March 6, 2013
First, a postcard from Raleigh to the coast — While fracking has used up most of the oxygen in recent discussions of state energy policy, offshore energy development has taken on new political life. The sections of Senate Bill 76 dealing with shale gas production have gotten more attention, but the bill also revives legislative proposals on offshore energy development that did not survive the 2011-2012 session. These sections of the bill apply to all kinds of offshore energy generation (including ocean wind turbines), but the bill clearly intends to signal support for offshore oil and gas drilling.
In Section 7, Senate Bill 76 proposes a way to divide up state revenue received from offshore energy production. Whatever the merits of the Senate plan — and it seems designed to promise money for every good thing possible — it is not certain that the state will ever receive revenue from offshore energy production. The United States has had no experience with offshore wind turbines and the economics of ocean wind energy make it an unlikely revenue source. Most oil and gas drilling sites are in federal waters outside the limits of state jurisdiction; all revenue from drilling in federal waters goes to the United States treasury unless Congress authorizes revenue sharing with the states. Gulf Coast states benefit from a federal formula for sharing revenue from production in the Gulf of Mexico and something similar would be needed to allow Atlantic coast states to receive revenue from production along the eastern seaboard. Assuming Congress allows revenue sharing for Atlantic coast oil and gas production, the benefit to North Carolina will depend on where drilling occurs and how the revenue sharing formula works.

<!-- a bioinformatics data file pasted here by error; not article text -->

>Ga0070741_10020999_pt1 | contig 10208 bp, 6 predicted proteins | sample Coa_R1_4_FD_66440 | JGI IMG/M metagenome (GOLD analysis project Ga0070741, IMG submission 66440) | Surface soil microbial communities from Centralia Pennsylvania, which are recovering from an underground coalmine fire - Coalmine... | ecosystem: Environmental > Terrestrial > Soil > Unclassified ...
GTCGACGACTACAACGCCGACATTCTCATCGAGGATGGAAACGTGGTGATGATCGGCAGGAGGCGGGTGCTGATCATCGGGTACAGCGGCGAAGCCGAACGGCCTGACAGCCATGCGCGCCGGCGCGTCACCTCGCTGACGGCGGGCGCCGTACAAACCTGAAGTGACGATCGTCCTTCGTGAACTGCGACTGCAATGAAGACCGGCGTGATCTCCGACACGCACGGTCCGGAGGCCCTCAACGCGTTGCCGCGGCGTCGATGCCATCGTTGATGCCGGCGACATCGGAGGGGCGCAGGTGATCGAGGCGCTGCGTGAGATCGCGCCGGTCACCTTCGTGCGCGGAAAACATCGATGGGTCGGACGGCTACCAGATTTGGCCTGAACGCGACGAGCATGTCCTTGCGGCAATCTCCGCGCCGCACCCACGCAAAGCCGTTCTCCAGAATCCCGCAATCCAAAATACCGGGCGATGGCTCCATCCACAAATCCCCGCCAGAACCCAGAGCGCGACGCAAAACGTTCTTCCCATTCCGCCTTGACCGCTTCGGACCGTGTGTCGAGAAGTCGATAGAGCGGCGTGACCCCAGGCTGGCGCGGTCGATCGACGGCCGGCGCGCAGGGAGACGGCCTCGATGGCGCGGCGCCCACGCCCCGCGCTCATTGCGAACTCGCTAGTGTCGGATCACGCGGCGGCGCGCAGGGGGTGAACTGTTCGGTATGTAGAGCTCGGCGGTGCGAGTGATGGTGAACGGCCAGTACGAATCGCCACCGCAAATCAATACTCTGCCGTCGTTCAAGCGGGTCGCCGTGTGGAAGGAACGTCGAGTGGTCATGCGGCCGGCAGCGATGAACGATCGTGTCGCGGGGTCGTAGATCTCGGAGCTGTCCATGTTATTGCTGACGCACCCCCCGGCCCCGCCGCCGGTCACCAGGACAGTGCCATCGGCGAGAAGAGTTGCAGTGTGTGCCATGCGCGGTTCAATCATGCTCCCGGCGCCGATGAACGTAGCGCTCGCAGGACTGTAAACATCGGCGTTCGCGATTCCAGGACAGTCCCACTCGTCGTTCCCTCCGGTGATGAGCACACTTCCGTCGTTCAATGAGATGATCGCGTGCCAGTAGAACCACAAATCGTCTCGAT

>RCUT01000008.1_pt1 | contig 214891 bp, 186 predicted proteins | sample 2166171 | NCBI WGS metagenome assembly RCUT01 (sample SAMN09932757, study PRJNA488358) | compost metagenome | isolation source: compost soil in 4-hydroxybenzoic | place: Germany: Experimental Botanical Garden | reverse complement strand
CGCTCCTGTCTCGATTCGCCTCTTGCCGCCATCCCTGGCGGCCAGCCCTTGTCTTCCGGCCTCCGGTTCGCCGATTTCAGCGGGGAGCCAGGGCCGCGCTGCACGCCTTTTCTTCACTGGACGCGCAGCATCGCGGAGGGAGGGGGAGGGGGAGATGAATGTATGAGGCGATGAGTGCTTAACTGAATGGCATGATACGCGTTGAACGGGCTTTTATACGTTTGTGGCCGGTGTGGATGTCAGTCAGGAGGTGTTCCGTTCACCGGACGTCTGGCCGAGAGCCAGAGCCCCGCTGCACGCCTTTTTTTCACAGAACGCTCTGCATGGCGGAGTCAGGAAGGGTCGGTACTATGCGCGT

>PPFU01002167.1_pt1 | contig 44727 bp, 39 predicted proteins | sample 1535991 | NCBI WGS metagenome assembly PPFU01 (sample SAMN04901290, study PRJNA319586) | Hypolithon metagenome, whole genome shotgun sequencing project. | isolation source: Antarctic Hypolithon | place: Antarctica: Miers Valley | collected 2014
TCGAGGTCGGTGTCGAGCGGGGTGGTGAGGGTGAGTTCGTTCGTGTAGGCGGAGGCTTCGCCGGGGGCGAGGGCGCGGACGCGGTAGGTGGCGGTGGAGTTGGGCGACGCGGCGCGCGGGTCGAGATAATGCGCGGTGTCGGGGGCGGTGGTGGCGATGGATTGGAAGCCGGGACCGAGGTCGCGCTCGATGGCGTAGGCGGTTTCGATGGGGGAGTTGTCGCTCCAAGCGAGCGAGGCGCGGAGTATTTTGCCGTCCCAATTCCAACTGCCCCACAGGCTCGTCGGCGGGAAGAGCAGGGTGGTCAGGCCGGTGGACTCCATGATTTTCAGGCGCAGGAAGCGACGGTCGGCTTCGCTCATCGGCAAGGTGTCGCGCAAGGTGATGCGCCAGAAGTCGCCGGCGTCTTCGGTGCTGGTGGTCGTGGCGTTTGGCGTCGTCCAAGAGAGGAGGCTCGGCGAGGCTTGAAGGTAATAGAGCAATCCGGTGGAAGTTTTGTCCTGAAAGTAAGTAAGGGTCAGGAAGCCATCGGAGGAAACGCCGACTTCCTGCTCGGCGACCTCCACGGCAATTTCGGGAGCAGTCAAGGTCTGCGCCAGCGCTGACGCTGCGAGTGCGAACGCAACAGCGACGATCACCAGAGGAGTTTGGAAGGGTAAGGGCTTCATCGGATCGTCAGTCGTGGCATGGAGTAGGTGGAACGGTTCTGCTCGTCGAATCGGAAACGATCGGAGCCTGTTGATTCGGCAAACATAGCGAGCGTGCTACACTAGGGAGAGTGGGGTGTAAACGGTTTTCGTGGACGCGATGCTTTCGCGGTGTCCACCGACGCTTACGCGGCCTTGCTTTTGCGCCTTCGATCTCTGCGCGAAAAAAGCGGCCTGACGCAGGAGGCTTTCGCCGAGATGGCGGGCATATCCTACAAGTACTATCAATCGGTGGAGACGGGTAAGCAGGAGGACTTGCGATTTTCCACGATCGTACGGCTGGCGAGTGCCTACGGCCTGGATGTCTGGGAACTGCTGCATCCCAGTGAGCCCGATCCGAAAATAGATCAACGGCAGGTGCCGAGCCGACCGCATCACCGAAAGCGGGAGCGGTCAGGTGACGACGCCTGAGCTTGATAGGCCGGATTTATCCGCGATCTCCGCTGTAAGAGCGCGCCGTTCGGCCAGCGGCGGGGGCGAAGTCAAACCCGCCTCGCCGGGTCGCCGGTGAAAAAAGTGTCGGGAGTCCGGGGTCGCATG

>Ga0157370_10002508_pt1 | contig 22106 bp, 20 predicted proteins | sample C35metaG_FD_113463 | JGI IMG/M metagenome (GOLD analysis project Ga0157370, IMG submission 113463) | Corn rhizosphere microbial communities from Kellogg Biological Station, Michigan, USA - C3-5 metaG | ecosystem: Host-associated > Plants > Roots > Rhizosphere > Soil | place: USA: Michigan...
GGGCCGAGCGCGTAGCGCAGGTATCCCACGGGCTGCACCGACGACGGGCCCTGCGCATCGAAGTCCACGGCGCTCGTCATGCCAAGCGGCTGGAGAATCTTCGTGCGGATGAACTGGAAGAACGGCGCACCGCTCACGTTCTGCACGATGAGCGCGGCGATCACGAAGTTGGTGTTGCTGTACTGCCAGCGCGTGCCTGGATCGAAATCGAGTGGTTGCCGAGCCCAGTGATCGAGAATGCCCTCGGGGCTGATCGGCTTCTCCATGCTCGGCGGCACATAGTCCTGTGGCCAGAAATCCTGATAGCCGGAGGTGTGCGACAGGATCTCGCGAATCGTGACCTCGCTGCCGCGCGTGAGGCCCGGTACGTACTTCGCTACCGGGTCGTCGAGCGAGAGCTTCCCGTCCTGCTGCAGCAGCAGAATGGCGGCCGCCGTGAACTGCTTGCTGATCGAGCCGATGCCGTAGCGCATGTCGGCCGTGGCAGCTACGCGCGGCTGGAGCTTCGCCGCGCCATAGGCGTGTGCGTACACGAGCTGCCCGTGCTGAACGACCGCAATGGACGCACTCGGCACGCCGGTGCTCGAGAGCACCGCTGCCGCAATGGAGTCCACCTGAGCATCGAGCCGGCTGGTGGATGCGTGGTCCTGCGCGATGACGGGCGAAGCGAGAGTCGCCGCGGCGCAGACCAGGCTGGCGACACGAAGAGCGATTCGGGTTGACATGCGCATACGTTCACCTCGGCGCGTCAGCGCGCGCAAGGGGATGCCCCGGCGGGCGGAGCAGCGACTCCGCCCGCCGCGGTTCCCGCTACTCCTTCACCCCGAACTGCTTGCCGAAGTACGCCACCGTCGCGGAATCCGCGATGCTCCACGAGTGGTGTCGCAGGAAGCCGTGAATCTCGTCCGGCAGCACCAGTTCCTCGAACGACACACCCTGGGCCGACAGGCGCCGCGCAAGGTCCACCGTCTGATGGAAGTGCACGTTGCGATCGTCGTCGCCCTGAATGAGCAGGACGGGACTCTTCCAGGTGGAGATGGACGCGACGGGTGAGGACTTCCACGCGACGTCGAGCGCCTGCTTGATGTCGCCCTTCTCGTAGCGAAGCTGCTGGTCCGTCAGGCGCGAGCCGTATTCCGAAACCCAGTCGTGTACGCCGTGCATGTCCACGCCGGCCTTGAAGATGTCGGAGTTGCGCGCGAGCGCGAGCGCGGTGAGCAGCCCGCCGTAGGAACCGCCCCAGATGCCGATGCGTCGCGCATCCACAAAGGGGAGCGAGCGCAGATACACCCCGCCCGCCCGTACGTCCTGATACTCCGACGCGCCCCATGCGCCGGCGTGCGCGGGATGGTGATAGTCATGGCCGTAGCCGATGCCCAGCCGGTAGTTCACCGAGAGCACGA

Note: The U.S. Department of Interior is not currently issuing offshore oil and gas leases in Atlantic coast waters. Under the department’s 5- year lease plan, no Atlantic coast leases will be offered until 2018 at the earliest.
The bill also encourages the Governor to negotiate an interstate offshore energy compact with the governors of Virginia and South Carolina. As described in the bill, the purpose of the compact would largely be to lobby for earlier issuance of oil and gas leases off the east coast of the United States; revenue sharing for Atlantic coast states; and quicker permitting of offshore oil and gas activities.
Although Senate Bill 76 has not yet become law, Governor McCrory has already checked off two items on the bill’s to-do list. Governor McCrory joined the governors of South Carolina and Virginia in sending a letter to the President’s nominee for Secretary of the Interior, Sally Jewell, urging her to open east coast waters for oil and gas drilling sooner. A February 14 press release issued by Gov. McCrory’s office includes excerpts from the letter and a link to the full text of the letter.
The following week, Governor McCrory joined the governors of Alaska, Louisiana, Texas, Virginia, Mississippi, Alabama, and South Carolina as a new member of the Outer Continental Shelf Governor’s coalition. The coalition advocates for more offshore leasing, quicker permitting of offshore oil and gas operations, and revenue sharing for all states with offshore energy production.
Senate Bill 76 has passed the Senate; the bill will go through three House committees (Commerce, Environment and Finance) before reaching the House floor.